“The only marks for a guide were the Commandants house (at the time this was Oatlands at the top of Cruywagen Road) on with a deep cavity in the land at the Waterfall above the Military Barracks – and a rock close at the back of the Commandant’s House, painted white with a red cross (See Fig 6), on with small white rock in the water close to the land and about half a mile without the said house.”
There are a number of rocks off Oatlands Point that could have been used.
The faded remains of the red cross on a white rock can still be seen above the Waterfall. It was maintained for many years by young men who were in training at the South African Naval Diving School but sadly this seems to have fallen away.

Fig 6 Red cross on a white background

This information confirms that in 1810 there was no beacon on the slopes of Simon’s Berg that could be related to Whittle Rock and probably no beacon at all. Brenton’s beacon must then have been erected between 1815 and 1818.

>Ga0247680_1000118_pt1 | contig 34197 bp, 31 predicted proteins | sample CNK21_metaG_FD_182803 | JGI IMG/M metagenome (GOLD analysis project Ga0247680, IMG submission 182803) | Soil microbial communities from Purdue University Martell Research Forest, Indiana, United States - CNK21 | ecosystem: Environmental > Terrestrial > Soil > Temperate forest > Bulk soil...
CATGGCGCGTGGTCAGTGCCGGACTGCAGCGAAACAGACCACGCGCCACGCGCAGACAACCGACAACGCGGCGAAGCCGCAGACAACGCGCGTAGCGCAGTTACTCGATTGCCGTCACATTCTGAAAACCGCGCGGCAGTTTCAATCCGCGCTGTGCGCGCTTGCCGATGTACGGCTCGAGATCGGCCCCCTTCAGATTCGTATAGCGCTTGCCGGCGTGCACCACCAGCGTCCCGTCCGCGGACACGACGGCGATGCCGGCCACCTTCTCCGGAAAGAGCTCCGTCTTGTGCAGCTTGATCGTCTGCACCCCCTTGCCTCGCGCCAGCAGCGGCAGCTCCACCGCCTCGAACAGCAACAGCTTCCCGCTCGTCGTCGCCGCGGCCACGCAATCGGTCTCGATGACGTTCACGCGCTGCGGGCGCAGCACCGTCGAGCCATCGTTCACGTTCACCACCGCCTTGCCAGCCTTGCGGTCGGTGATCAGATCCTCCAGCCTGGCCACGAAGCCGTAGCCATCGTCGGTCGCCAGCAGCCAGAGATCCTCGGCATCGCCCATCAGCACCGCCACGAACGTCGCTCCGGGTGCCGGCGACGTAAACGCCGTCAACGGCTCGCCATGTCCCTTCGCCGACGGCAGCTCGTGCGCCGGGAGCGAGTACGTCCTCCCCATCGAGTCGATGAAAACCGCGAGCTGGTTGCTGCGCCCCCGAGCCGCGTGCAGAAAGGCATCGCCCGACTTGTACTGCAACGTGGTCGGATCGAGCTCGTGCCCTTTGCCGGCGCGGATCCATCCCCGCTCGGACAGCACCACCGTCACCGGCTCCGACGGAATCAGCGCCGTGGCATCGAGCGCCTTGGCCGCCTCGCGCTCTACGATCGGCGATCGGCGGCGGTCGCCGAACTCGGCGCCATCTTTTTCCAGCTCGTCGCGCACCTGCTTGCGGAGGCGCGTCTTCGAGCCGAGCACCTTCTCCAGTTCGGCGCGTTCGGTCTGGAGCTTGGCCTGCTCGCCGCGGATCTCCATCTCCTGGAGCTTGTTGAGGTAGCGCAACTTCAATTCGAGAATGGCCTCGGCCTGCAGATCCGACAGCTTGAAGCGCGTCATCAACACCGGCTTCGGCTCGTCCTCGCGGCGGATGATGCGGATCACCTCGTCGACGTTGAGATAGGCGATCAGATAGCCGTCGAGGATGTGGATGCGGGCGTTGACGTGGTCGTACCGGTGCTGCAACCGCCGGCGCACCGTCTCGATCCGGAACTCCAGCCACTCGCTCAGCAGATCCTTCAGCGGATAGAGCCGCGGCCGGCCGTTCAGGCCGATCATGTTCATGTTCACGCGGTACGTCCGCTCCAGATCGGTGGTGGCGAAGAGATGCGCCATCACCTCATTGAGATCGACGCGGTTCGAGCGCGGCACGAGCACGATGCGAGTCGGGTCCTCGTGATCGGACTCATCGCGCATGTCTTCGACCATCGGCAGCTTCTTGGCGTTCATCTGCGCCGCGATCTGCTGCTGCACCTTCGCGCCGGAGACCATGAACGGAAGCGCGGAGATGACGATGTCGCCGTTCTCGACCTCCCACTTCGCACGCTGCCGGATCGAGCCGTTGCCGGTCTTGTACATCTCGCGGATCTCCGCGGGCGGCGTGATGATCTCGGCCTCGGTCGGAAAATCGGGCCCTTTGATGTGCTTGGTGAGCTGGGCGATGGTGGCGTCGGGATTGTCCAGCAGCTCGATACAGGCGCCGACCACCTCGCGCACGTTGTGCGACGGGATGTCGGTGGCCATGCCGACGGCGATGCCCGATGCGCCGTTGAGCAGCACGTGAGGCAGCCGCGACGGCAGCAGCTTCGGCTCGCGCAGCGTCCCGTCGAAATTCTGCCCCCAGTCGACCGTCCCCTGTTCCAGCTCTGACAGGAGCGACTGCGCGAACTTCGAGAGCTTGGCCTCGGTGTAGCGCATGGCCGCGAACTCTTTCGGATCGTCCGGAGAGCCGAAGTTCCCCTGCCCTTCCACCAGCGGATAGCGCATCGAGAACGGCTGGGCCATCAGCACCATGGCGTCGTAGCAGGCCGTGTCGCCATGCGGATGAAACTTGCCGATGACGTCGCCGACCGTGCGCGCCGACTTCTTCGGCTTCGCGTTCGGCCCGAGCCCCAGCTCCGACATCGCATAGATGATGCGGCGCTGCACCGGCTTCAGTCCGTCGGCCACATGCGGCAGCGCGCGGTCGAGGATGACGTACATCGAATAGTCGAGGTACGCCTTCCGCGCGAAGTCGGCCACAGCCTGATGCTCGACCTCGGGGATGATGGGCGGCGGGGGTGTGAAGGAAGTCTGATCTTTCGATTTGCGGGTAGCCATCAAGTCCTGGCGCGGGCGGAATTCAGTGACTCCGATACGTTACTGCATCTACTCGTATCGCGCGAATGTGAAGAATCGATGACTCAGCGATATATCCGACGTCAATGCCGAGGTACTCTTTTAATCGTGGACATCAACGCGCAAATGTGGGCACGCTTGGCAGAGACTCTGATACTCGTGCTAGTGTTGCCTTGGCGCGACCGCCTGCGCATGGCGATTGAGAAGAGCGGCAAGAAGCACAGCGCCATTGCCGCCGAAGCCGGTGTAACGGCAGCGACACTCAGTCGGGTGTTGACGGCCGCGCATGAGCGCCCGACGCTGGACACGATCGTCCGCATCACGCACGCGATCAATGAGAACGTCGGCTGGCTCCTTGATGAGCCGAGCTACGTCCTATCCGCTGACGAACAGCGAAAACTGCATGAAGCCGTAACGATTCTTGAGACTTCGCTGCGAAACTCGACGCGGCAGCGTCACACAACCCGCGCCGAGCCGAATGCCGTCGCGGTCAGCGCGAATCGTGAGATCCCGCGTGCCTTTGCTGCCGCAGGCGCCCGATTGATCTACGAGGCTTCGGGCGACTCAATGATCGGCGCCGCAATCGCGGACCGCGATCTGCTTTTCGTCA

A report shows that in 1864 two beacons were erected on land; the one, triangular in shape and thirty five feet high, white with a red band in the centre was placed on a flat-topped rock near Oatlands Point, the other with a white staff and ball, on the shoulder of the hill south of Simon’s Berg. For 80 years these beacons remained the only indication of the position of the rock. Fig 7 below is of a map dated 1883 and shows what must have been the position of the staff and ball beacon.

Fig 7 1883 Map showing position of Upper Whittle Rock Beacon

Drawings or photographs of this staff and ball beacon could not be found but we know that this beacon was later changed to a diamond shape as can be seen in Fig 8 below.

Fig 8 Triangular Beacon on the ridge below Simon’s Berg

The seaward beacon situated on the flat rock at Oatlands Point is shown in Fig 9 below.

Fig 9 Whittle Rock Transit Beacon
The difficulties of accessing this beacon for maintenance purposes resulted in its being moved to a position on the shore more easily accessible. The new position is shown in Fig 10 below.

Fig 10 The beacon relocated to the foreshore